Radio controlled aircraft pilots could also be adapted for use in ground vehicles and come in various scales right up to 1/4 but these 1/4 scale pilots can be very expensive.

Most of the figures shown have a specific project they are destined for (currently not the wrestlers). I find a lot of my recent projects are ending up at 1/16th scale. For me it is a comfortable scale to work in, not too small, not too big and it would be cool to have a fleet in a common scale.

More soon...

Monday, 12 October 2015

Moon Bus part 3

The rear door structure has been built out of 2mm styrene.
The green bit is a piece of one of the rubbish truck toys from the Toybash truck project.
The light blue hand rails at the rear are heated and bent plastic knitting needles purchased cheaply from a Charity shop. Knitting needles are a good source of solid plastic rod that can be bent without flattening out with a little heat and they glue nicely with the usual solvent adhesive.

 You can see the under structure with a couple of holes that I covered up. I was originally going with some round vents here but changed my mind.

The communications dish sits in a well. The circular shape surrounding the well is the outer dial from a washing machine made from good quality ABS. The dish itself is made from another cut down battery powered push activated light. There are two sizes of these, this being the smaller one, the larger is the one cut in half on each side of the rear hull. These I find at the hardware store, the small ones come two to a pack and are much cheaper and more readily available than equivalent EMA elliptical vessel heads.

The dish will be position-able but not motorised.

The next task I started on was the side hatches.
I bought some dummy ccd camera housings for the clear plastic domes (for another project) on ebay.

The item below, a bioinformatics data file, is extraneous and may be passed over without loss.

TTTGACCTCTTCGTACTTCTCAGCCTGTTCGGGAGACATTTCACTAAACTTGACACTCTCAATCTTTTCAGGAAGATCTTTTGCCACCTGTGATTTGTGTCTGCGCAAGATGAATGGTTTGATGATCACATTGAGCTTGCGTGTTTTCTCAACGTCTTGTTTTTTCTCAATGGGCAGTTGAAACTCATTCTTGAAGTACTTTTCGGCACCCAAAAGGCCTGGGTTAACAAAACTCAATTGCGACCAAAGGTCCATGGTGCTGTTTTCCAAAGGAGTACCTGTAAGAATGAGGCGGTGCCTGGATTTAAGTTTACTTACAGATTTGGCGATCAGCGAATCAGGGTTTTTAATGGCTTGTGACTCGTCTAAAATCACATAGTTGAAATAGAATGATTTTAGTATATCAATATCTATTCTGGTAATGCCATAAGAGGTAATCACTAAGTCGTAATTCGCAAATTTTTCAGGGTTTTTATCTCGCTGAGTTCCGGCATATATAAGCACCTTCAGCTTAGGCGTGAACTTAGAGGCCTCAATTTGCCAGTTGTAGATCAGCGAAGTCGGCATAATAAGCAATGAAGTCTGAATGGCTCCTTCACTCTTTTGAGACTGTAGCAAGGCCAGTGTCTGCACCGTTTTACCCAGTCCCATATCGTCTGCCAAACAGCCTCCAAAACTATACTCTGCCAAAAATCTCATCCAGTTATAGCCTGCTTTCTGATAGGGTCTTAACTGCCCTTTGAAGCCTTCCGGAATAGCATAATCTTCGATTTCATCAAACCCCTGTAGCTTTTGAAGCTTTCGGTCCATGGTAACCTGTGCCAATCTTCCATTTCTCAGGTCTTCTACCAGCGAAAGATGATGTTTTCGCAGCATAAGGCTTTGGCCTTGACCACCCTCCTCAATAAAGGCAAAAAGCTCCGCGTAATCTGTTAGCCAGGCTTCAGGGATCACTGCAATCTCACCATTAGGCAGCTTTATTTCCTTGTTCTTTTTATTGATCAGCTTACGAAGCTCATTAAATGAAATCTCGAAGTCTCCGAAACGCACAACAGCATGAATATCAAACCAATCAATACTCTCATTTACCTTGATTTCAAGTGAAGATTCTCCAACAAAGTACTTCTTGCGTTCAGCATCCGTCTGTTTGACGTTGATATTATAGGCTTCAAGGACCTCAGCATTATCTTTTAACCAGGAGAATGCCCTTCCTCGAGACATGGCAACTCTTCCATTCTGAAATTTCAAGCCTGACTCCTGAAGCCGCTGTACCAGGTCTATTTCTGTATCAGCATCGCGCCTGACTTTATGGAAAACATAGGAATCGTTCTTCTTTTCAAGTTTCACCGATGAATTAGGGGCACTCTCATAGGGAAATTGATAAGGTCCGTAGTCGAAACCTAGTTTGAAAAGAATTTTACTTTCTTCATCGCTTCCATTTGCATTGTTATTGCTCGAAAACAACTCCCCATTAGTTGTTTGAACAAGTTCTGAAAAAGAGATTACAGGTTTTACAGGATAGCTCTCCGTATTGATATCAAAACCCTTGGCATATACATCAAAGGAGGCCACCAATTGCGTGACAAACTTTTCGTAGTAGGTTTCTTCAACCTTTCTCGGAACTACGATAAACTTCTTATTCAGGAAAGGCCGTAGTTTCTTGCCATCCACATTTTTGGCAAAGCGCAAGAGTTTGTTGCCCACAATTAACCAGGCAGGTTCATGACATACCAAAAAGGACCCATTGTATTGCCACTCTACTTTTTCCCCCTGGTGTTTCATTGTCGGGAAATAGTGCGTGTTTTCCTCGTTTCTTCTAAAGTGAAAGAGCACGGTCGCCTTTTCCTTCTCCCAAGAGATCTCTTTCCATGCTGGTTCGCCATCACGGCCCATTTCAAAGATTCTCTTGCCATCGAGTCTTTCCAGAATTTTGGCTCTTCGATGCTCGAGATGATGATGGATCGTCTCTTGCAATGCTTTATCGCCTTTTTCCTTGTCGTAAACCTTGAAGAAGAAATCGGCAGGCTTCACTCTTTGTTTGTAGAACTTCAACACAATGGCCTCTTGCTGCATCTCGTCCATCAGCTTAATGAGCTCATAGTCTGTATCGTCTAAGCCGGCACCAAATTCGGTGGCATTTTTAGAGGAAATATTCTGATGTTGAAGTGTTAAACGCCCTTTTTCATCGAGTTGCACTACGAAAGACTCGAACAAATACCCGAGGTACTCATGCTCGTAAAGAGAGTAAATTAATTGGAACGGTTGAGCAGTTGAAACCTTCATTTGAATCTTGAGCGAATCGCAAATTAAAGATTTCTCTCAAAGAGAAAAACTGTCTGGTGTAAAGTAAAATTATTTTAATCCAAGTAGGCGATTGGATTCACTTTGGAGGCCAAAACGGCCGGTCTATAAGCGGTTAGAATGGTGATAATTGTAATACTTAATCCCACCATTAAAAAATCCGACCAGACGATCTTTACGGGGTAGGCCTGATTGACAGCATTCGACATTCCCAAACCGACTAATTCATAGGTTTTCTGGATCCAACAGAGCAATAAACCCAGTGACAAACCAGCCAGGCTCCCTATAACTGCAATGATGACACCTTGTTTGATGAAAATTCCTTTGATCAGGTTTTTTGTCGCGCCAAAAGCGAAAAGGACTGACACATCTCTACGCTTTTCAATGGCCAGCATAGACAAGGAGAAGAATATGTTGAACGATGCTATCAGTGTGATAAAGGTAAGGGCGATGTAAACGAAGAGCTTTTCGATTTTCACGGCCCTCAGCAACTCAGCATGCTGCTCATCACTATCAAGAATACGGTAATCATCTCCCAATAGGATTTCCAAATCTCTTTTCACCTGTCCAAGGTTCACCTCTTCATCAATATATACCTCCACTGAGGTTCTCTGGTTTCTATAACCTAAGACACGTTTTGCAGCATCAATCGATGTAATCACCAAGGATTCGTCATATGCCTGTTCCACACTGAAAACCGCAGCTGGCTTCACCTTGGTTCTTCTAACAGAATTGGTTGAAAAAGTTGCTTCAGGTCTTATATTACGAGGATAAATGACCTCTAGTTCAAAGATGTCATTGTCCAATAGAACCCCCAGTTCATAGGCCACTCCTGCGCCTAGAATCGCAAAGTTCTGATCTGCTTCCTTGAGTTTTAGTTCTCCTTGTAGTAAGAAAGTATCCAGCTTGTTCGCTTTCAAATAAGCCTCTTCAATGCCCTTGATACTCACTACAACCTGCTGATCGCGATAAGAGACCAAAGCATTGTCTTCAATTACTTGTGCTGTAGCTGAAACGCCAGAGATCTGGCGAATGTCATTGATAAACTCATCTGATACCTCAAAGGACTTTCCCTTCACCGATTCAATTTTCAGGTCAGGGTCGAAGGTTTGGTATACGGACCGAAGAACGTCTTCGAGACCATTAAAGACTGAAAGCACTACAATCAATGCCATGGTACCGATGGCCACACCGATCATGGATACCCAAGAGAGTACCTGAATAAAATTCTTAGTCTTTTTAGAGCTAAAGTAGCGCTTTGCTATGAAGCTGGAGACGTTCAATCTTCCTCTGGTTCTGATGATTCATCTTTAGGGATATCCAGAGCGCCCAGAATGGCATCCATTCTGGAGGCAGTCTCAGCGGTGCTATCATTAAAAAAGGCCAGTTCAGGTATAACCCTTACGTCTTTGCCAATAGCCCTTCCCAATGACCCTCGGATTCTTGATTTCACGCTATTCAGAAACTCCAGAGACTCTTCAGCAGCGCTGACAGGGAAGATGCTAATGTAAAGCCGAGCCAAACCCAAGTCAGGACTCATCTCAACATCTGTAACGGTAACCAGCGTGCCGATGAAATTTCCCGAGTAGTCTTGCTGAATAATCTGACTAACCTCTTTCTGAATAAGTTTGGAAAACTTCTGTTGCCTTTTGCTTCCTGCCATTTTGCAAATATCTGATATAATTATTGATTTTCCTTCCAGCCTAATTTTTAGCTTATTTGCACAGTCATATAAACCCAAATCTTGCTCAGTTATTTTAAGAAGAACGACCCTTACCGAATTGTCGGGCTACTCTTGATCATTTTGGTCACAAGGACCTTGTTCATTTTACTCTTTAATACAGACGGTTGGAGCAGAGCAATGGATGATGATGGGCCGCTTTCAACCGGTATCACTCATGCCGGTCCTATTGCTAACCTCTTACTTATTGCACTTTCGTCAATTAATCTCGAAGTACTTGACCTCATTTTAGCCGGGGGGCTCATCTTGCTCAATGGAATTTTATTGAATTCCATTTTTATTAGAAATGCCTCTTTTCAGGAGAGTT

The bases for the domes were cut down and employed for the hatch surrounds. I needed a short tube to mate with the curved side of the hull. After much thought and not finding any pvc tube the right size a came up with a fabricated solution. I used this handy online tubing coping calculator to print out a paper pattern to cut some 1mm styrene sheet to the fish mouthed intersecting shape fitting the hull curve. You enter in the dimensions of the two intersecting tube sizes. the thickness of the cutting tube , in this case 1mm styrene and the angle here being 90 degrees. Basically I made two sine wave shapes which are each 180 degrees of the tube. First I cut a circle of 2mm styrene 2mm under size in diameter and then placed a central former with the arc of the hull cutaway. To this central spine I added various depth strips to match the curve. Then this structure was wrapped with the 1mm styrene sine shapes.  A sheet of coarse sandpaper was then wrapped around the hull curve and the whole inner structure sanded to suit. Although the black styrene makes it hard to see, it fits pretty well and only a tiny amount of filling will be required.

Once I had the surround sorted I drew up a suitable hatch shape in Draft Sight and printed it out full size. All the corner radiuses get a centre mark. This paper was glued with ordinary UHU stick glue onto two pieces of 2mm styrene stuck together with Scotch brand double sided tape as I needed two of them, one for each side. The center marks were first drilled out with a 2mm drill and then followed up by an 8mm step drill, all the rounded corners having a 4mm radius. Then I dug out the old scroll saw (the same one I used to make the aluminium chassis frames) and sawed between the holes finishing up with some filing and then rounding the front surface edges by scraping with a 150mm (6") metal ruler.

A further charity shop find, a strange pleasant sounds maker designed to help people go to sleep, is going to be a sensor dome on the hull at the front. This is just the top of it, the base having been removed.

More soon...

Tuesday, 6 October 2015

Moon Bus part 2

Part 1

A couple of issues which bugged me about this project have now been addressed.
The first was the fact that the Integy wheel wideners/adaptors made the wheels stick out too far.
I wondered if it was possible to find 14mm hex free machining rod and sure enough there was some on Ebay so after obtaining a half meter length I set out to see if I could make my own 14mm hex hubs. Below is the result. In fact this is a reject where I mistakenly made the slot for the axle pin 1mm too deep.
The slot was done using a 2mm milling cutter held in the mini lathe chuck with the hex gripped in the tool post packed up to the correct center height using a 1.5mm scrap of aluminium sheet. The hex adapter's hole was lined up with the center of the chuck using a lathe center. The cross slide was moved 5.5mm out from center in both directions leaving an 11mm slot 2mm deep.